Q&A with Yasmeen Hamza, MSW ’05

Yasmeen HamzaCEO of Womankind

On August 1, 2020, Yasmeen Hamza assumed the role of CEO of Womankind, a non-profit organization providing multilingual and culturally-responsive services and advocacy for survivors of domestic violence, sexual violence, and human trafficking. She had previously been with the organization for eight years, most recently as Director of Community Programs, where she overaw its community sites in Brooklyn, Manhattan, and Queens; sexual violence and human trafficking programs; community-based domestic violence services; outreach, education, and legal services; and programming specific to children and youth as well as older adults age 50 and above.

What is Womankind’s mission?

Womankind was started over 37 years ago to address the needs of Asian survivors of domestic violence and since then it has grown to work with survivors of gender-based violence, mostly focusing on domestic violence, sexual violence, and human trafficking across the lifespan. The organization provides emergency housing and comprehensive services for survivors and their children, and does community engagement and advocacy work. Unlike other primarily domestic violence organizations, our locations are not confidential because we believe in engaging with and making change within the community.

Is there a program you are particularly proud of?

I am particularly proud of our human trafficking program, which started in 2005 in response to community need, and has grown since I joined Womankind in 2012. I believe the voices of the community we serve should guide the work, and their voices helped me and other members of our staff figure out that our human trafficking program should adopt a human rights-based approach. We made the decision to join the Freedom Network, a national coalition of like-minded organizations across the country working to ensure that trafficked persons have access to justice, safety, and opportunity. As a result, we have been able to strengthen and expand our human trafficking program, build national connections, and now provide technical assistance to other organizations around the country.

How did your social work education prepare you for your position?

NYU has a strong clinical focus that helped me understand individuals from a biological, psychological, and social perspective. I have been able to translate the clinical skills that I learned there in my day-to-day macro-level work. I have a trauma-informed lens and understanding that both the communities and staff I work with are made up of different identities. Through those identities, they have different experiences and that impacts the ways in which they engage in life and in their work. So I draw on my clinical skills even in the way I help people navigate the different systems that they encounter.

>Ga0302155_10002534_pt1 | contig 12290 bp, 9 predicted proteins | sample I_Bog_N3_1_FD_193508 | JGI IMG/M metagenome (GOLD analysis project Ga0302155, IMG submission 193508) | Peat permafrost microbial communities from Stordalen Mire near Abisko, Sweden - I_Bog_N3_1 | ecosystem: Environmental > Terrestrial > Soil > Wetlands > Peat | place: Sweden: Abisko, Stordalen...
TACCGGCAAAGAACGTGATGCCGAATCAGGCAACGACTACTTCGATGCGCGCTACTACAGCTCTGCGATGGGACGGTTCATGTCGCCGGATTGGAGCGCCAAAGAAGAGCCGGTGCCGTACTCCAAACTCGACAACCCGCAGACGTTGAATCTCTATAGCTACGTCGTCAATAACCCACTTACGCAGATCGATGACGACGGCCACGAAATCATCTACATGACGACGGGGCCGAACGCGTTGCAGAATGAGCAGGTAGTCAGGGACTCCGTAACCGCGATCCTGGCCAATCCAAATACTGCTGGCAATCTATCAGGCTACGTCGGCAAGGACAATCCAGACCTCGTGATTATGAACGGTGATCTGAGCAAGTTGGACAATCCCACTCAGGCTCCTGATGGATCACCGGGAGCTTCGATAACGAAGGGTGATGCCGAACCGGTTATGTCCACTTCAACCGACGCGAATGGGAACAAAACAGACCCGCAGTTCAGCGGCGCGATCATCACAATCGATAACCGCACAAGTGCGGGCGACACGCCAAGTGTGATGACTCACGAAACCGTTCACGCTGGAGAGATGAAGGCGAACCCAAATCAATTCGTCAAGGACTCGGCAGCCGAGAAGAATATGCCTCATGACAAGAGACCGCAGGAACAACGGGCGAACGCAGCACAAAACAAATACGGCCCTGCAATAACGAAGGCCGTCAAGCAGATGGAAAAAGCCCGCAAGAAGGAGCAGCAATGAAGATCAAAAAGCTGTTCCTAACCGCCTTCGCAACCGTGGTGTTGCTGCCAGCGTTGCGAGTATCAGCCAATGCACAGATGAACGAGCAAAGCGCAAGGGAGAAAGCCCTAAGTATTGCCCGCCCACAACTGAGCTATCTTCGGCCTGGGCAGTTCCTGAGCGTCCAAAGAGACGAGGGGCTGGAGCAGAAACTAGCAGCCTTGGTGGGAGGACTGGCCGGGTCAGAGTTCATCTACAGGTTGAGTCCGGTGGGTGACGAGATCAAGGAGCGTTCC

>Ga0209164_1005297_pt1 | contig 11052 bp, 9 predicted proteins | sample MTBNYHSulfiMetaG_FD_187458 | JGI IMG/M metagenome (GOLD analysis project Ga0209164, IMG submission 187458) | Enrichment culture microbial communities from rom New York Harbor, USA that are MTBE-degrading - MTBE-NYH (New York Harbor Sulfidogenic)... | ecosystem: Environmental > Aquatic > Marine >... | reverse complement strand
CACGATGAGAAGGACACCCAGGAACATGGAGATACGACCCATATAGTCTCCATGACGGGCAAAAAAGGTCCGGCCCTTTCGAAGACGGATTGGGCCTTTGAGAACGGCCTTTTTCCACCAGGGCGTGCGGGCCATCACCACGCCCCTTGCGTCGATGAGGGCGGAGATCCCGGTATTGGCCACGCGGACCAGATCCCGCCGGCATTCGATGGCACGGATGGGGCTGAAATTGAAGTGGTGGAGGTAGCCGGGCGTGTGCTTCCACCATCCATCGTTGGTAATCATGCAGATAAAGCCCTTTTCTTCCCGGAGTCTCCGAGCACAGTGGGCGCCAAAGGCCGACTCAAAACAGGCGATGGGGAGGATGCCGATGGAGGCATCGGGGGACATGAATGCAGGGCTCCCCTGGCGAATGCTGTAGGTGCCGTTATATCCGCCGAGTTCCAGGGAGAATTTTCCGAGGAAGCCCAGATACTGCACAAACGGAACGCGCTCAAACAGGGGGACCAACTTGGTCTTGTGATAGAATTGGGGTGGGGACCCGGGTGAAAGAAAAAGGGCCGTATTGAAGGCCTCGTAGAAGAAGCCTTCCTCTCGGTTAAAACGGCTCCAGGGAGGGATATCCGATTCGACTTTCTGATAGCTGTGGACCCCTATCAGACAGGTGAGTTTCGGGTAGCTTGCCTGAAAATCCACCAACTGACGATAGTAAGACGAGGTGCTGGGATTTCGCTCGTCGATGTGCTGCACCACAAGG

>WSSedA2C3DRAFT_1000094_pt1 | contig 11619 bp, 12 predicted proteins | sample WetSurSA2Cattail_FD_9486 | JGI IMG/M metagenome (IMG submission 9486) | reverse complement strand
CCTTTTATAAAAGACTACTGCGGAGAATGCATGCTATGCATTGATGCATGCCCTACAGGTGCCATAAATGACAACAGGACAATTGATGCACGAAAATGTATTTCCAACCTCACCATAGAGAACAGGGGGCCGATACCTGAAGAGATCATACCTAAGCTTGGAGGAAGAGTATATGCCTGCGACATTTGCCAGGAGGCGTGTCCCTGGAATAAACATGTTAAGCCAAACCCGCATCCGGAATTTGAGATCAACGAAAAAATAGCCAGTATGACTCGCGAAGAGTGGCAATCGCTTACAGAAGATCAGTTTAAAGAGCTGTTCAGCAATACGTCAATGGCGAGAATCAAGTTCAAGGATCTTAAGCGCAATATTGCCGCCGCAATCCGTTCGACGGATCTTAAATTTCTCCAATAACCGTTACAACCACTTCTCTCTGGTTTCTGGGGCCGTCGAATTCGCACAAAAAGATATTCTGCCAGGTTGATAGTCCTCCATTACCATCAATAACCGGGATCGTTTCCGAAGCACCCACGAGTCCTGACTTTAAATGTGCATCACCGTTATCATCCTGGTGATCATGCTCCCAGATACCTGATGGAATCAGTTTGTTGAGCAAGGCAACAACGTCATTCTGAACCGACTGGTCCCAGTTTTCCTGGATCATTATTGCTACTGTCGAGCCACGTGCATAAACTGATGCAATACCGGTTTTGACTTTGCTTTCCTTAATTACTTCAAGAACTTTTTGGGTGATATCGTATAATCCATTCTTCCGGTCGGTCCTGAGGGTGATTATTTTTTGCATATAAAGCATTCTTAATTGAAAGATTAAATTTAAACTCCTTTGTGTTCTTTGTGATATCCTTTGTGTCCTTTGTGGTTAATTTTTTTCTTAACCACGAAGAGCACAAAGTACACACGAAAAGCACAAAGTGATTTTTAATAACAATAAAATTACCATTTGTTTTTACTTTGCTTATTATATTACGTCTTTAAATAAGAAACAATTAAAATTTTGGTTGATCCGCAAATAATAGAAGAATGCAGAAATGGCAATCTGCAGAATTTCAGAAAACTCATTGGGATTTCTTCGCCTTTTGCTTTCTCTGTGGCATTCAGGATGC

What motivated you to pursue your MSW?

I earned my bachelor’s degree in child and adolescent development, which included courses in psychology, kinesiology, sociology, and other disciplines. I chose social work for my master’s because of its flexibility. Whereas psychology is focused only on the mind, social work allows you to look at an individual in their environment, and understand how systems impact them. I felt I would have a lot more opportunities in social work and the experience would be a lot more holistic. There are so many different things you can do as a social worker!

Was there a particular class at NYU Silver that you always remember?

There was an elective called Therapeutic Jurisprudence [now known as Forensic Justice and Problem-Solving Courts]. The professor at the time was the presiding judge at the Red Hook community court. He brought in speakers from different facets of the criminal justice system, like the International Criminal Court and the Brooklyn District Attorney’s office. It allowed me to see how what I learned in my clinical courses could be implemented more broadly. It gave me a different perspective that I really enjoyed and it has helped me tremendously over my career. I have done work in child welfare and gender-based violence, both of which are interlinked with the criminal justice system.

Where did do your field learning?

I did my first year field placement at the Blossom Program, a youth empowerment after school program for girls in Bedford-Stuyvesant. The girls didn't want regular, one-on-one counseling sessions, so a lot of the work was done in between activities. My field instructor really allowed me to develop different programming that spoke to the kids, so I designed groups that were media based, using books and music that kids were reading and listening to. I loved it!

In my second year, I did my placement at The Jewish Board's domestic violence program. I worked directly with clients living in the agency’s shelter for people experiencing domestic violence, providing counseling, case management, advocacy, and just overall support.

Have you stayed connected to NYU Silver since you graduated?

Yes. I have been a field supervisor for NYU MSW students, which has been great. Some of them actually now work at Womankind! I have also stayed connected by speaking on panels for student groups, like the Asian and Pacific Islander / American Students for Change.

Do you have any recommendations for people considering pursuing an MSW?

I think it’s a great idea! There is a lot you can do with a social work degree so I always encourage people who are thinking about getting an MSW to do it.